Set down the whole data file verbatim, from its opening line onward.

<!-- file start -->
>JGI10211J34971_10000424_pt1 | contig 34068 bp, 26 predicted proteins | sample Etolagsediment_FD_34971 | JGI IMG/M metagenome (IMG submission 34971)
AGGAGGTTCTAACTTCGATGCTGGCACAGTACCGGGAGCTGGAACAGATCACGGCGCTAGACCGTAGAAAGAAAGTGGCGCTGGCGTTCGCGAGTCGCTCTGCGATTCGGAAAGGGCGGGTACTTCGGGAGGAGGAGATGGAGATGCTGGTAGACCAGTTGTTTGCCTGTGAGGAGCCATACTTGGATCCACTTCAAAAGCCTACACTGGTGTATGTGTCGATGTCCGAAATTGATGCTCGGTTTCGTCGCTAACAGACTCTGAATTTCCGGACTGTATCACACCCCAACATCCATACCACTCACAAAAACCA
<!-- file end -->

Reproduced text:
>JGI10211J34971_10000424_pt1 | contig 34068 bp, 26 predicted proteins | sample Etolagsediment_FD_34971 | JGI IMG/M metagenome (IMG submission 34971)
AGGAGGTTCTAACTTCGATGCTGGCACAGTACCGGGAGCTGGAACAGATCACGGCGCTAGACCGTAGAAAGAAAGTGGCGCTGGCGTTCGCGAGTCGCTCTGCGATTCGGAAAGGGCGGGTACTTCGGGAGGAGGAGATGGAGATGCTGGTAGACCAGTTGTTTGCCTGTGAGGAGCCATACTTGGATCCACTTCAAAAGCCTACACTGGTGTATGTGTCGATGTCCGAAATTGATGCTCGGTTTCGTCGCTAACAGACTCTGAATTTCCGGACTGTATCACACCCCAACATCCATACCACTCACAAAAACCA